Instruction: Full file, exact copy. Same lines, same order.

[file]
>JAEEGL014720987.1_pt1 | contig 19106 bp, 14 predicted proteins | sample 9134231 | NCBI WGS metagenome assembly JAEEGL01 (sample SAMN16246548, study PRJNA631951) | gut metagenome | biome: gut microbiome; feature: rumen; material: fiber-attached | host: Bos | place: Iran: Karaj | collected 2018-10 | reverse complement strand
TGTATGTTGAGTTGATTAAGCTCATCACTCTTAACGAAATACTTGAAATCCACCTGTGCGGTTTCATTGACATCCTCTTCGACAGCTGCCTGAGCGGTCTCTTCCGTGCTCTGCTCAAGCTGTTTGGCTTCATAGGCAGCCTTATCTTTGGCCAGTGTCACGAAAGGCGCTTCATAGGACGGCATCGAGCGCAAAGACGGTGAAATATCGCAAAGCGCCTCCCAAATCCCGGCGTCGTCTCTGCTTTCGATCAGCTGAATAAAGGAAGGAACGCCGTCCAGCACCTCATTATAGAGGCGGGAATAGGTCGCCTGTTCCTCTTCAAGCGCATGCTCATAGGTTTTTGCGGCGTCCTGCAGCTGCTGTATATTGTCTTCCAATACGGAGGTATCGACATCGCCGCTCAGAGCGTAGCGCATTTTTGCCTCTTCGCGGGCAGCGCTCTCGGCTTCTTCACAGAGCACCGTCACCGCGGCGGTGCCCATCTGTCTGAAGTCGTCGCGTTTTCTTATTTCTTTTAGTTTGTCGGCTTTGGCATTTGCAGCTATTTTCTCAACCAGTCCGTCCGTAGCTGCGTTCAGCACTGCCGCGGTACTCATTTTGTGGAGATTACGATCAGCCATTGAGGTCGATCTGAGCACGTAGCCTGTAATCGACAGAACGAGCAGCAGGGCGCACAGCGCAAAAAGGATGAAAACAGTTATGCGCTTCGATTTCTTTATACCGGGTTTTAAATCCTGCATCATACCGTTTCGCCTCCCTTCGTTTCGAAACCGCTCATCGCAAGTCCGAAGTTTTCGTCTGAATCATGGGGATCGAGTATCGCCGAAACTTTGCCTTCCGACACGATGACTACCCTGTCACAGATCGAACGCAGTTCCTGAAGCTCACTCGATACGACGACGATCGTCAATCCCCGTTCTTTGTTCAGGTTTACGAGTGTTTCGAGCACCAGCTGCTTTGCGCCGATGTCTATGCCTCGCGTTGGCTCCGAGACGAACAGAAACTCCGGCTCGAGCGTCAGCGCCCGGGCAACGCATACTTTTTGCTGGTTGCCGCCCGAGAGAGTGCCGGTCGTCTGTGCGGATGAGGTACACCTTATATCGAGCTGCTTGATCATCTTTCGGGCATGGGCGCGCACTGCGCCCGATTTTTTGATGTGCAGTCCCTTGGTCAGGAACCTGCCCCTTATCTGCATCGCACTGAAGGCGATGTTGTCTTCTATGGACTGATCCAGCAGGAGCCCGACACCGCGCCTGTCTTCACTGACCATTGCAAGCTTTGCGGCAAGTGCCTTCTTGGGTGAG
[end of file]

>JAEEGL014720987.1_pt1 | contig 19106 bp, 14 predicted proteins | sample 9134231 | NCBI WGS metagenome assembly JAEEGL01 (sample SAMN16246548, study PRJNA631951) | gut metagenome | biome: gut microbiome; feature: rumen; material: fiber-attached | host: Bos | place: Iran: Karaj | collected 2018-10 | reverse complement strand
TGTATGTTGAGTTGATTAAGCTCATCACTCTTAACGAAATACTTGAAATCCACCTGTGCGGTTTCATTGACATCCTCTTCGACAGCTGCCTGAGCGGTCTCTTCCGTGCTCTGCTCAAGCTGTTTGGCTTCATAGGCAGCCTTATCTTTGGCCAGTGTCACGAAAGGCGCTTCATAGGACGGCATCGAGCGCAAAGACGGTGAAATATCGCAAAGCGCCTCCCAAATCCCGGCGTCGTCTCTGCTTTCGATCAGCTGAATAAAGGAAGGAACGCCGTCCAGCACCTCATTATAGAGGCGGGAATAGGTCGCCTGTTCCTCTTCAAGCGCATGCTCATAGGTTTTTGCGGCGTCCTGCAGCTGCTGTATATTGTCTTCCAATACGGAGGTATCGACATCGCCGCTCAGAGCGTAGCGCATTTTTGCCTCTTCGCGGGCAGCGCTCTCGGCTTCTTCACAGAGCACCGTCACCGCGGCGGTGCCCATCTGTCTGAAGTCGTCGCGTTTTCTTATTTCTTTTAGTTTGTCGGCTTTGGCATTTGCAGCTATTTTCTCAACCAGTCCGTCCGTAGCTGCGTTCAGCACTGCCGCGGTACTCATTTTGTGGAGATTACGATCAGCCATTGAGGTCGATCTGAGCACGTAGCCTGTAATCGACAGAACGAGCAGCAGGGCGCACAGCGCAAAAAGGATGAAAACAGTTATGCGCTTCGATTTCTTTATACCGGGTTTTAAATCCTGCATCATACCGTTTCGCCTCCCTTCGTTTCGAAACCGCTCATCGCAAGTCCGAAGTTTTCGTCTGAATCATGGGGATCGAGTATCGCCGAAACTTTGCCTTCCGACACGATGACTACCCTGTCACAGATCGAACGCAGTTCCTGAAGCTCACTCGATACGACGACGATCGTCAATCCCCGTTCTTTGTTCAGGTTTACGAGTGTTTCGAGCACCAGCTGCTTTGCGCCGATGTCTATGCCTCGCGTTGGCTCCGAGACGAACAGAAACTCCGGCTCGAGCGTCAGCGCCCGGGCAACGCATACTTTTTGCTGGTTGCCGCCCGAGAGAGTGCCGGTCGTCTGTGCGGATGAGGTACACCTTATATCGAGCTGCTTGATCATCTTTCGGGCATGGGCGCGCACTGCGCCCGATTTTTTGATGTGCAGTCCCTTGGTCAGGAACCTGCCCCTTATCTGCATCGCACTGAAGGCGATGTTGTCTTCTATGGACTGATCCAGCAGGAGCCCGACACCGCGCCTGTCTTCACTGACCATTGCAAGCTTTGCGGCAAGTGCCTTCTTGGGTGAG